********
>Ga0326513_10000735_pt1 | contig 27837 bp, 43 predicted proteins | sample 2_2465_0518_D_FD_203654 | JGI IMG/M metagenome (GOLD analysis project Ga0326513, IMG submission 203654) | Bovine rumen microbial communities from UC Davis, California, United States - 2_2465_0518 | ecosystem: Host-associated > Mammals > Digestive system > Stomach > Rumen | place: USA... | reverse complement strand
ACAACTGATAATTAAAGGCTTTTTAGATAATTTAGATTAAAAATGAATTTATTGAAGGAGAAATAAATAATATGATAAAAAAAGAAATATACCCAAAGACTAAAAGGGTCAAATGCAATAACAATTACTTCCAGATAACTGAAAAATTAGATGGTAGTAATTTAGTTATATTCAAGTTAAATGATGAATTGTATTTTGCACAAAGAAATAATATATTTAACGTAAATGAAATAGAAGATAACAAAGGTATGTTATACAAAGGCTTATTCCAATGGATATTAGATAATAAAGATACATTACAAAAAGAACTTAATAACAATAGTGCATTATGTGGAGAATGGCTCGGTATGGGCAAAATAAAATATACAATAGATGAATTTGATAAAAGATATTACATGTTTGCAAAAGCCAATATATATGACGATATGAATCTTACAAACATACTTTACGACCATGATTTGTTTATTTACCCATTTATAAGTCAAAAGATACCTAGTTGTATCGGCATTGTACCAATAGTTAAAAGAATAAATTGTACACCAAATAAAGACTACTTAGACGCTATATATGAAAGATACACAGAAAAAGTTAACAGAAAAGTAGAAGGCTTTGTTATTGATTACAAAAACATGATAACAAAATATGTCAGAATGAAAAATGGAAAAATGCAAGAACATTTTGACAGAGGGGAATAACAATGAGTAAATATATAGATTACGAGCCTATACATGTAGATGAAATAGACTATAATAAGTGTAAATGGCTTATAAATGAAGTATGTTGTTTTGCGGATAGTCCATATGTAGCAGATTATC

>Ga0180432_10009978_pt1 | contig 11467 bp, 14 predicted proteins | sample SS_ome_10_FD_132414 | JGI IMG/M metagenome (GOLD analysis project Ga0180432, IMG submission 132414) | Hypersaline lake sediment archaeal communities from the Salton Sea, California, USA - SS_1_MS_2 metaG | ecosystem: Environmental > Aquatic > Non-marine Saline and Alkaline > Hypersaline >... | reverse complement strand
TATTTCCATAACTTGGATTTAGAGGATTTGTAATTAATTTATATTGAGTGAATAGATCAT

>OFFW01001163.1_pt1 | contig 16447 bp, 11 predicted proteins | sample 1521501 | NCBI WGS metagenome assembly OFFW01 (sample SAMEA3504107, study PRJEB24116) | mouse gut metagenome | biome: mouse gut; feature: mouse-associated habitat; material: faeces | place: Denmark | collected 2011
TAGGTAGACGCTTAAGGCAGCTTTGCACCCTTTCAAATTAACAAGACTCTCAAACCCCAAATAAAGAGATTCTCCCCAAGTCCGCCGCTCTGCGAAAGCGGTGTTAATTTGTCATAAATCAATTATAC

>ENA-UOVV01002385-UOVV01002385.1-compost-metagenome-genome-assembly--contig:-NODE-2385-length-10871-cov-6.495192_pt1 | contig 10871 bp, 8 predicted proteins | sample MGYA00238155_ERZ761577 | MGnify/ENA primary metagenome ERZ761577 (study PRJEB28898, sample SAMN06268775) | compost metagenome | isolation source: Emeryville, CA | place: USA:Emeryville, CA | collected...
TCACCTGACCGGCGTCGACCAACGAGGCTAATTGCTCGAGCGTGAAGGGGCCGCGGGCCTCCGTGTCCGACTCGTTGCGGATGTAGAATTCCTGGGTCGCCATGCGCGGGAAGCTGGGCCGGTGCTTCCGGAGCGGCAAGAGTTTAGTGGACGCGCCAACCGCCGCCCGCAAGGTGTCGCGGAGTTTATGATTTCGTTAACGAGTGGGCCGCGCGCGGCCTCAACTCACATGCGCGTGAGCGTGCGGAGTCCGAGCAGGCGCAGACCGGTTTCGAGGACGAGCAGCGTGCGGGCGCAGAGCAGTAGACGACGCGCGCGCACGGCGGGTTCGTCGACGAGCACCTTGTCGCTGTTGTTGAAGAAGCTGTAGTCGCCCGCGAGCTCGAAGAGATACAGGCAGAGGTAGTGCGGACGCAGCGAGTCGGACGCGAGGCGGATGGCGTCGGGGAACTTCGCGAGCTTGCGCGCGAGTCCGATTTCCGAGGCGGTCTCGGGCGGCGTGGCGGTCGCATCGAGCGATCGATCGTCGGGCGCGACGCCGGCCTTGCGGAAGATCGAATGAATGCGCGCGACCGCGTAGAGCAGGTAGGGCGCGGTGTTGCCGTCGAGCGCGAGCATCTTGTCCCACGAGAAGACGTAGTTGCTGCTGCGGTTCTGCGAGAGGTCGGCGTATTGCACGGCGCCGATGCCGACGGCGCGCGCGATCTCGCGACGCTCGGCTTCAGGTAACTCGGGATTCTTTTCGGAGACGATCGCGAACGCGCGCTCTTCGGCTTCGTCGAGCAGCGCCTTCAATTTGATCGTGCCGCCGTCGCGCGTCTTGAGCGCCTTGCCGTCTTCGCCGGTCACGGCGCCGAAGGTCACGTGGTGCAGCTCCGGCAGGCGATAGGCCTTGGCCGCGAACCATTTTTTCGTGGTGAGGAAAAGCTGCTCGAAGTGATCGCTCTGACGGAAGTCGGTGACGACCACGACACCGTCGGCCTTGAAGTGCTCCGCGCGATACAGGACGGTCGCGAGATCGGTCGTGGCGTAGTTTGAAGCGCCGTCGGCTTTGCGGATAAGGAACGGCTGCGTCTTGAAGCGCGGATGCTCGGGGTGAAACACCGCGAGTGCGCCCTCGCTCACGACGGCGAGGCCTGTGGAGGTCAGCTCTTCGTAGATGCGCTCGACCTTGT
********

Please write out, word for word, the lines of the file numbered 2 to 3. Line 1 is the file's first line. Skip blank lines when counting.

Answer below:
ACAACTGATAATTAAAGGCTTTTTAGATAATTTAGATTAAAAATGAATTTATTGAAGGAGAAATAAATAATATGATAAAAAAAGAAATATACCCAAAGACTAAAAGGGTCAAATGCAATAACAATTACTTCCAGATAACTGAAAAATTAGATGGTAGTAATTTAGTTATATTCAAGTTAAATGATGAATTGTATTTTGCACAAAGAAATAATATATTTAACGTAAATGAAATAGAAGATAACAAAGGTATGTTATACAAAGGCTTATTCCAATGGATATTAGATAATAAAGATACATTACAAAAAGAACTTAATAACAATAGTGCATTATGTGGAGAATGGCTCGGTATGGGCAAAATAAAATATACAATAGATGAATTTGATAAAAGATATTACATGTTTGCAAAAGCCAATATATATGACGATATGAATCTTACAAACATACTTTACGACCATGATTTGTTTATTTACCCATTTATAAGTCAAAAGATACCTAGTTGTATCGGCATTGTACCAATAGTTAAAAGAATAAATTGTACACCAAATAAAGACTACTTAGACGCTATATATGAAAGATACACAGAAAAAGTTAACAGAAAAGTAGAAGGCTTTGTTATTGATTACAAAAACATGATAACAAAATATGTCAGAATGAAAAATGGAAAAATGCAAGAACATTTTGACAGAGGGGAATAACAATGAGTAAATATATAGATTACGAGCCTATACATGTAGATGAAATAGACTATAATAAGTGTAAATGGCTTATAAATGAAGTATGTTGTTTTGCGGATAGTCCATATGTAGCAGATTATC

>Ga0180432_10009978_pt1 | contig 11467 bp, 14 predicted proteins | sample SS_ome_10_FD_132414 | JGI IMG/M metagenome (GOLD analysis project Ga0180432, IMG submission 132414) | Hypersaline lake sediment archaeal communities from the Salton Sea, California, USA - SS_1_MS_2 metaG | ecosystem: Environmental > Aquatic > Non-marine Saline and Alkaline > Hypersaline >... | reverse complement strand